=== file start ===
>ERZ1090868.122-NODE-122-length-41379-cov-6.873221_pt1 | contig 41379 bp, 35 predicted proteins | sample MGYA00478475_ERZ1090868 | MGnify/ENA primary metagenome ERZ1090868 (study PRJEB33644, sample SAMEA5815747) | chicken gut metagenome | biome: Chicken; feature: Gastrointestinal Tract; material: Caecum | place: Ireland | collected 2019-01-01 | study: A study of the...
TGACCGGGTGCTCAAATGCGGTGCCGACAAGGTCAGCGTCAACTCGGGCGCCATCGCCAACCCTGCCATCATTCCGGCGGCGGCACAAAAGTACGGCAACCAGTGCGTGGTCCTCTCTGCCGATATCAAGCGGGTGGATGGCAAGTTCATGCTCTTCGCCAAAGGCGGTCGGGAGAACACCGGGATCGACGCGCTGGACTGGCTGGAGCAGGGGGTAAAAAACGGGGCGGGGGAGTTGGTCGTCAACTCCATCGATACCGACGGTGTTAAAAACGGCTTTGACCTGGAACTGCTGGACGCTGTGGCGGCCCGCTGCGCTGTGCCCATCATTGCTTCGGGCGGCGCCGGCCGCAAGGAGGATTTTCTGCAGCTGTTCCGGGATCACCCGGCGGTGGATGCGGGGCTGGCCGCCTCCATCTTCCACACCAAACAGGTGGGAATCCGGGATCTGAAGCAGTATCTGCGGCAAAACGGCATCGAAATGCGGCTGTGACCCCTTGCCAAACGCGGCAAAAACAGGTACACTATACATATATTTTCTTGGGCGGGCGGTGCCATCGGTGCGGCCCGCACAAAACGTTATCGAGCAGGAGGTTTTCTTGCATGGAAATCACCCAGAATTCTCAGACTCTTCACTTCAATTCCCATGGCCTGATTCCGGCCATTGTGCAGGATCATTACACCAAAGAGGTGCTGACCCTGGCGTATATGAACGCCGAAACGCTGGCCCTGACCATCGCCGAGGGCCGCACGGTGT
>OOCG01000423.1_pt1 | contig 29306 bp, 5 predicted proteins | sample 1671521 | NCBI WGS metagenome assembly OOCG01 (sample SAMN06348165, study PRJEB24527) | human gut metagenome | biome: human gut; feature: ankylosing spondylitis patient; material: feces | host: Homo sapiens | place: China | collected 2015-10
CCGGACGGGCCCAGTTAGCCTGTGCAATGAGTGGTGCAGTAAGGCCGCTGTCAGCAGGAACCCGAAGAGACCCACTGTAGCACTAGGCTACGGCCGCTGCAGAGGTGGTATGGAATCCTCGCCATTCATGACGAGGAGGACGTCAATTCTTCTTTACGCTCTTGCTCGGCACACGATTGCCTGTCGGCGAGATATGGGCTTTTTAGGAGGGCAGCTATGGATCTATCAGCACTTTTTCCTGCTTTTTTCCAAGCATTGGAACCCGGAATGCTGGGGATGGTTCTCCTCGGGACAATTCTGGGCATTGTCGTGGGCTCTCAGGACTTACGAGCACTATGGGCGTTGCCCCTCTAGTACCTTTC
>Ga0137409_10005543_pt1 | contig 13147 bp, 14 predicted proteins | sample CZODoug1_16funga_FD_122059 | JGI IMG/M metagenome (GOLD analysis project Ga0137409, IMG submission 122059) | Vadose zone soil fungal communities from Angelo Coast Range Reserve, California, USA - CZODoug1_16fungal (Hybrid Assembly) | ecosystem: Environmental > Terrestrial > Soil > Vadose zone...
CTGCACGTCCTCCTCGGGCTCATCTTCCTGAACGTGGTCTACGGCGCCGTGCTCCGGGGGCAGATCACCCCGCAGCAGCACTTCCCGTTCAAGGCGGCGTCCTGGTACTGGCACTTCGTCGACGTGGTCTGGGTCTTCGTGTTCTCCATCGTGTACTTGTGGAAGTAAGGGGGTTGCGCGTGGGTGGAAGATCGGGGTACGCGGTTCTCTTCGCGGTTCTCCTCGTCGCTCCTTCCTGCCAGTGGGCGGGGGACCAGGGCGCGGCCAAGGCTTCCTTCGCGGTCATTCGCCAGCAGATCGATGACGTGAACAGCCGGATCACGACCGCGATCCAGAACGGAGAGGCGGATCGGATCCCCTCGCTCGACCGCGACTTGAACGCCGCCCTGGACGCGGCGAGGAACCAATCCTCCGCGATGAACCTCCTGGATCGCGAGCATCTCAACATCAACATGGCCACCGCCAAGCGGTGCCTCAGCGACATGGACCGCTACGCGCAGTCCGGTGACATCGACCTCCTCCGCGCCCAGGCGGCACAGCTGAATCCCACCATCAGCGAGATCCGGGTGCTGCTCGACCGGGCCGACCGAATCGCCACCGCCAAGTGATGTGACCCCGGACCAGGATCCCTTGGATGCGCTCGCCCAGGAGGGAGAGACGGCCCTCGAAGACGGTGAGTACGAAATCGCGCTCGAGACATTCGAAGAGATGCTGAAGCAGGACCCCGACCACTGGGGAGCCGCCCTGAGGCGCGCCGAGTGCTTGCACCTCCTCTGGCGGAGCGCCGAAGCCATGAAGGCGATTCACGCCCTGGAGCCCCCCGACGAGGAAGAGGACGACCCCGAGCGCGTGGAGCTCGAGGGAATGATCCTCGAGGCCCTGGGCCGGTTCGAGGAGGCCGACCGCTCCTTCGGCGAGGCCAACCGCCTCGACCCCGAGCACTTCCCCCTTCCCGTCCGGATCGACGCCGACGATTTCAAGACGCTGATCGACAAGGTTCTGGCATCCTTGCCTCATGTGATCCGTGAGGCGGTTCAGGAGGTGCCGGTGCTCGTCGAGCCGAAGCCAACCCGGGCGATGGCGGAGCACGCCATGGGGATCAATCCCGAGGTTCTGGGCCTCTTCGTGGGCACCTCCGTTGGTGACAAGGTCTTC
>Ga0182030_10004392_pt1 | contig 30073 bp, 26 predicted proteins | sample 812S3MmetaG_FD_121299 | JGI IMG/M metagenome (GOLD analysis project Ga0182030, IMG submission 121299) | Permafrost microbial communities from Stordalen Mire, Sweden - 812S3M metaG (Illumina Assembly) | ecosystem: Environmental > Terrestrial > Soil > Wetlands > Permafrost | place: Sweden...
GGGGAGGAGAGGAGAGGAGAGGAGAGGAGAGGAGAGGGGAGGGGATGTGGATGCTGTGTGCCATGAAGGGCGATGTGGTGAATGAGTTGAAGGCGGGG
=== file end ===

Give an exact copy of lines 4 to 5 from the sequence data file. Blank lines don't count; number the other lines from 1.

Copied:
CCGGACGGGCCCAGTTAGCCTGTGCAATGAGTGGTGCAGTAAGGCCGCTGTCAGCAGGAACCCGAAGAGACCCACTGTAGCACTAGGCTACGGCCGCTGCAGAGGTGGTATGGAATCCTCGCCATTCATGACGAGGAGGACGTCAATTCTTCTTTACGCTCTTGCTCGGCACACGATTGCCTGTCGGCGAGATATGGGCTTTTTAGGAGGGCAGCTATGGATCTATCAGCACTTTTTCCTGCTTTTTTCCAAGCATTGGAACCCGGAATGCTGGGGATGGTTCTCCTCGGGACAATTCTGGGCATTGTCGTGGGCTCTCAGGACTTACGAGCACTATGGGCGTTGCCCCTCTAGTACCTTTC
>Ga0137409_10005543_pt1 | contig 13147 bp, 14 predicted proteins | sample CZODoug1_16funga_FD_122059 | JGI IMG/M metagenome (GOLD analysis project Ga0137409, IMG submission 122059) | Vadose zone soil fungal communities from Angelo Coast Range Reserve, California, USA - CZODoug1_16fungal (Hybrid Assembly) | ecosystem: Environmental > Terrestrial > Soil > Vadose zone...